Vicki Brown-Gurley was on hand to answer questions from the committee. Pam Stevens wanted to know why the changes were needed. Brown-Gurley responded that this is the time when we must become competitive in this global economy. “It’s our responsibility to prepare students to become competitive leaders,” she said. Stevens stated that she would reserve the rest of her questions for the meeting on February 14th. Jo Ann Taube wanted to know about AP courses. They were not listed. Will they remain the same? Yes, the current AP courses will remain. Taube was also concerned about, with a class size of thirty, whether or not the students would get enough time to practice. She also asked about drama courses. None are being eliminated.
Bob Nuzzo, suffering through a nose bleed, asked if every student would be required to take a language course. Brown-Gurley responded that the courses would be available for the students, but not required. He also asked where the district found a Chinese language teacher. The response was that the district already had one.
A committee member wanted to know if extra projects would be required for the students in the honors courses. Hancock replied that the intent is to “stretch” students. Some students have been telling her that, in honors classes, they can do more. She stated that she doesn’t want to hold any child back. “The blended personalized learning approach will help the students soar further. One of the major goals is the accelerated learning of all children. However, all of the students don’t learn at the same rate and pace. This blended model will help the teachers differentiate the lessons and activities to accommodate each student’s level.” Carl Bryan stated that he was excited about some of the things he saw here tonight, but he also had some concerns. He wanted to know if the board was going to have to vote on all of this. The answer was yes. Brown-Gurley stated that she was hoping to be able to move quickly on this because students were getting ready to register for classes.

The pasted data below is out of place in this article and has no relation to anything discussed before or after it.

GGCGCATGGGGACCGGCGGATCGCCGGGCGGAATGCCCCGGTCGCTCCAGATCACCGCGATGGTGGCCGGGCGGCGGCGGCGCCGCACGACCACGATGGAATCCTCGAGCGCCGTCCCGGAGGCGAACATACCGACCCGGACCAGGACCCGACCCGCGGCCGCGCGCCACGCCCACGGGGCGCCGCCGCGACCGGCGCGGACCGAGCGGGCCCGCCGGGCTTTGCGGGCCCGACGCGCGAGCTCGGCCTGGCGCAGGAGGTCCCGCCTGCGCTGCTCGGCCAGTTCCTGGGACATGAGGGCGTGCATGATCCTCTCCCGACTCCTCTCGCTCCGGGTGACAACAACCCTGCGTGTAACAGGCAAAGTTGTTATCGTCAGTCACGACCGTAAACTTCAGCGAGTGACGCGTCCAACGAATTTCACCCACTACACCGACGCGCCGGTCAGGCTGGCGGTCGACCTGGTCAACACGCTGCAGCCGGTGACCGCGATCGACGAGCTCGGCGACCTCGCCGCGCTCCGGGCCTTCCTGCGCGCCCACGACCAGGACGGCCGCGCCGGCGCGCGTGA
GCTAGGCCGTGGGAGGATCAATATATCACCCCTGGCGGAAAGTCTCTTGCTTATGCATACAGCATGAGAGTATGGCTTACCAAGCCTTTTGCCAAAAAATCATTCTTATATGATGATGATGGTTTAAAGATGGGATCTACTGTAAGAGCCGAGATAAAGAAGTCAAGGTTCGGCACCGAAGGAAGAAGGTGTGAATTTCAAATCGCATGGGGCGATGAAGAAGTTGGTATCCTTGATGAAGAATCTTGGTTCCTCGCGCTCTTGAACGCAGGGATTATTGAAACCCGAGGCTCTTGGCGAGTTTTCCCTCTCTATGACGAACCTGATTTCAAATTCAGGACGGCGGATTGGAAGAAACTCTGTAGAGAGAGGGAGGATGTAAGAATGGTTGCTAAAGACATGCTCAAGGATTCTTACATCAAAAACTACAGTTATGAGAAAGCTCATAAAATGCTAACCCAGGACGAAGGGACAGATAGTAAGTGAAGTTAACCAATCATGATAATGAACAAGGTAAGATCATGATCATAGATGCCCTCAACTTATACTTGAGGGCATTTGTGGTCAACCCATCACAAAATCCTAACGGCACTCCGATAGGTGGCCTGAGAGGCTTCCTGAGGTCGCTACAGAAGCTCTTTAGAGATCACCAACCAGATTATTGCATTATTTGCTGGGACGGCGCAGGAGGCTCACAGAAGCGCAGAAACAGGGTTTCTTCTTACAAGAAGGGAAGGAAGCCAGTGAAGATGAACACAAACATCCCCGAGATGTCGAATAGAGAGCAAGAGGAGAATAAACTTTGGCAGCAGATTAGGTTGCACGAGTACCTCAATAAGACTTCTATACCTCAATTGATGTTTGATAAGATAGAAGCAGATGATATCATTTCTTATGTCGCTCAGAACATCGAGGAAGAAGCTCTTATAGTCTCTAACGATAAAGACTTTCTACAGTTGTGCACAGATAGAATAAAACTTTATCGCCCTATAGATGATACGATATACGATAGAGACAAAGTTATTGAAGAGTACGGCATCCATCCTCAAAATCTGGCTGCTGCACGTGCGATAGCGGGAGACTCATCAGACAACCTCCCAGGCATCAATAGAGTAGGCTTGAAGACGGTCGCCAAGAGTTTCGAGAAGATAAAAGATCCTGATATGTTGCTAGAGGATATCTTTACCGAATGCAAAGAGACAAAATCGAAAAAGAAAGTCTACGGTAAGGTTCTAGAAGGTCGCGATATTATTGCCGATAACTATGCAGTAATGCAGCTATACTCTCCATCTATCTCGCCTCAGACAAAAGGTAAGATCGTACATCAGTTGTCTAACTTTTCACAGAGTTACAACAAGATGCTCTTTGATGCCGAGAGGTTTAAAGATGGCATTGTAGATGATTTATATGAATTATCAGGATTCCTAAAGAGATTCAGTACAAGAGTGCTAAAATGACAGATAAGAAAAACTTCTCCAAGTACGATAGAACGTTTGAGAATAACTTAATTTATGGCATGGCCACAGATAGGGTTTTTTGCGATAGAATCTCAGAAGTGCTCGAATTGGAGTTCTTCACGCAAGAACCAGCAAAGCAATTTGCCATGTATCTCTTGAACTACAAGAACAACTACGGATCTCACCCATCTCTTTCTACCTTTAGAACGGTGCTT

Another committee member pushed for a coordinated schedule for all schools, elementary school right on up through high school. Hancock replied that efforts were made toward that end. “It’s not perfect, but we have reduced it.” The committee member also asked about special education children. Brown-Gurley stated that there is a move toward an inclusion model, where appropriate.
Elizabeth Daghfahl asked about the foreign languages requirement. “What if a student was already in high school, learning a language, and their high school no longer offers that language?” Brown-Gurley stated that, if a student had a specific situation, they would work to support that student. She also stated that they are exploring eSchool offerings for students to learn other languages.
Mary Snyder, president of the school board, thanked everyone for their attention and attendance. “This is just the beginning of the conversation on this issue. If you have any questions or comments, please e-mail them to Dr. Hancock’s office and/or to the seven board members.” (Click here for their e-mail addresses: Board Members.)
The meeting had to be adjourned due to the fact that a closed session was following this meeting to discuss litigation, a sale, and collective bargaining deliberations.